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Part 2 Contributors

 

Elena Karina Byrne
liz gonzález
Grant Hier
Lois P. Jones
Ron Koertge
Glenna Luschei
Rooja Mohassessy
Susan Rogers
Patty Seyburn
Maw Shein Win
Kim Shuck
Lynne Thompson
Carine Topal
Cecilia Woloch


Part 1 Contributors

Rae Armantrout
Bart Edelman
David Garyan
Suzanne Lummis
Glenna Luschei
Bill Mohr
D. A. Powell
Amy Uyematsu
Paul Vangelisti
Charles Harper Webb
Bruce Willard
Gail Wronsky


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Click to enlarge picture Glenna Luschei
Glenna Luschei
Californian Poets Part 2: Six Poems
by
Glenna Luschei


 

 



Abuela

I bit the dust in Matanzas
like the Spanish fleet
the indigenous Cubans destroyed.

I bit the dust in Matanzas
where all mornings unfold alike.
The nurse dabs me awake with cold
water from the mountain stream.
She leaves the liter bottle stamped
with the troll to last all day.
All Cubans drink the same fairy-tale water.

All afternoons sleep.

Abuela tunes up, “Ay Dios mio ayúdame”.
Second day I have entered her litany.
She chants, “Ella es Norteamericana y habla espanol.”
By the time she winds down
the nurse brings us rice and a drumstick.
I begin to crave the sour yogurt.

Late afternoon the TV clicks on.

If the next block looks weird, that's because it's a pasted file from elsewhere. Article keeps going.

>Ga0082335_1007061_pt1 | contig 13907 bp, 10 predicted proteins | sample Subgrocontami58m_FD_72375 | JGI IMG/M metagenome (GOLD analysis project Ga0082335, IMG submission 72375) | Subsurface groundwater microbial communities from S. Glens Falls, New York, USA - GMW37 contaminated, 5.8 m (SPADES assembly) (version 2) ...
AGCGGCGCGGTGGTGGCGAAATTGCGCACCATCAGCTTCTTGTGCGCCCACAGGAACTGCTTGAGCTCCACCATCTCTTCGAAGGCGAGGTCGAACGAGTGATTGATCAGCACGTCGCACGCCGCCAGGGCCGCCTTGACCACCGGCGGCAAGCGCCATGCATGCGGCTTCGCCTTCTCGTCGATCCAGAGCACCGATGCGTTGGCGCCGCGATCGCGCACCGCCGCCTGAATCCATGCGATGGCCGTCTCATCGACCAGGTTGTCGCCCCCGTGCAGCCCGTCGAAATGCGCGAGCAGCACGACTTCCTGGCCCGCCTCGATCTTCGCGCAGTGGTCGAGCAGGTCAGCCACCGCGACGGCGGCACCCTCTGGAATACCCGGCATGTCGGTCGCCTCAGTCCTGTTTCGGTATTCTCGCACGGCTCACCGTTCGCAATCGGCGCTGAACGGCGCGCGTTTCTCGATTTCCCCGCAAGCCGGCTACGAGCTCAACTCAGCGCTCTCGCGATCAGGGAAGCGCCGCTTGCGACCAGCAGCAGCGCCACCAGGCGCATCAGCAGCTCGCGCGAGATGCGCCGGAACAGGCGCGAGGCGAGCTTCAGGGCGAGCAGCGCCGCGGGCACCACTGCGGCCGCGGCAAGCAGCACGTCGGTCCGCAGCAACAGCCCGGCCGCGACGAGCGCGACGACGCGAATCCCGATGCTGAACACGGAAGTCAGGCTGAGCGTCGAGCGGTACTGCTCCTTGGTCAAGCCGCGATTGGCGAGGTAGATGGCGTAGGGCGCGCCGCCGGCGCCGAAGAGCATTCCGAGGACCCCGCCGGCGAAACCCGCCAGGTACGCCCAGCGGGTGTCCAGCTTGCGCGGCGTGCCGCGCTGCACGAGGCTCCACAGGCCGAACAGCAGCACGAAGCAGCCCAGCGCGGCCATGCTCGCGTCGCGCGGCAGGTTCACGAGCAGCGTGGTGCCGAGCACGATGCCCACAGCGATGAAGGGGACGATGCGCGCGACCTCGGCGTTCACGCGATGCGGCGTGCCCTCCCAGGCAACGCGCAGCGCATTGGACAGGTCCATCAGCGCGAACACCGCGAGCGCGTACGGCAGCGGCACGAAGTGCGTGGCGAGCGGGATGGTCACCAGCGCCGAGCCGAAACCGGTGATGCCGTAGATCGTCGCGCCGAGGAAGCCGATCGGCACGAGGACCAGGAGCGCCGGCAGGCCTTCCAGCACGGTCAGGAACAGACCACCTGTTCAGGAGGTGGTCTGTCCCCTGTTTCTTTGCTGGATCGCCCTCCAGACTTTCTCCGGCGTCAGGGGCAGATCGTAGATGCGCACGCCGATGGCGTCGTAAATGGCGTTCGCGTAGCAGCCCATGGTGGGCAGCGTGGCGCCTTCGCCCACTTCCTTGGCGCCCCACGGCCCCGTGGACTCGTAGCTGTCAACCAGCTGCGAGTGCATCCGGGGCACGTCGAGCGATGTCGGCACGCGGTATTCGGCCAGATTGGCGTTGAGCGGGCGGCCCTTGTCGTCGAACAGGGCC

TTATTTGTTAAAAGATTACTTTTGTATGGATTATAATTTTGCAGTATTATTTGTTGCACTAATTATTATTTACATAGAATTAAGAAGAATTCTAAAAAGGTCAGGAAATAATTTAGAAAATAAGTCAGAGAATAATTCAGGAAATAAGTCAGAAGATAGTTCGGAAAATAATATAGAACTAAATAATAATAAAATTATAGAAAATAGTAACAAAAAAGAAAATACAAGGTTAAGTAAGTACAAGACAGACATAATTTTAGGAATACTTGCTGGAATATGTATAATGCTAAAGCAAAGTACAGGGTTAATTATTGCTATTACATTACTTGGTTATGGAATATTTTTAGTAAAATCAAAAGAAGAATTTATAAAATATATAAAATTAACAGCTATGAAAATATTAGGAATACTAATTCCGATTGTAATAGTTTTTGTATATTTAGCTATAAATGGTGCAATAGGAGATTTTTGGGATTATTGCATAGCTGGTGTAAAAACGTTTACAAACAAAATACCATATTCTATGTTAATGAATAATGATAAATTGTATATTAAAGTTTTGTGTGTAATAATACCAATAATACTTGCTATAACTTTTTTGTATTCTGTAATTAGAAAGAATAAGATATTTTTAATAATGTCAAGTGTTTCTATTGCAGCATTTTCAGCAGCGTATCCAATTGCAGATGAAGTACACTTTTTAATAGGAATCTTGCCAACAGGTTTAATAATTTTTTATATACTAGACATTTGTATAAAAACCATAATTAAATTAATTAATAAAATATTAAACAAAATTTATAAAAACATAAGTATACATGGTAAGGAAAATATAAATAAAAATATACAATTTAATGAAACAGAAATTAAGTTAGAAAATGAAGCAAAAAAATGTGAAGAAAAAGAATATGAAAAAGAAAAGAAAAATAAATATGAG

Children march in the streets.
Abuela naps.

Evening at last. Another drumstick.
The nurses retire
and I creep out to the heavenly unlocked balcony.

Night goes on.
The fiesta convertibles and stray dogs
pass each other in the street.







My Father’s Work

Our teacher asked what our fathers did.
When friends said, “WPA,”
I asked my dad, "What's the WPA?"
To explain, he took me to our post office. A man on a step ladder
painted tunnels of wheat on the wall and farmers with fat legs.
The man climbed down, handed me a paint brush.
“The wheat needs a little more ochre,” he said.
I had never heard ochre.
The most beautiful word,
and I fell in love with the smell of paint,

the art on our travels, the handsome bridges in North Carolina,
and the murals of Coit Tower in San Francisco.
Cowboys and orange pickers painted on walls
meant escape from poverty, dad said.
It meant soup for the first grade.
I paid a quarter for soup and a nickel to see Roy Rogers
at the Saturday picture show.

A friend gave us a loaf of bread she cooked
with bacon grease. My mother’s bread was the best.
We shared it with men who came looking for work.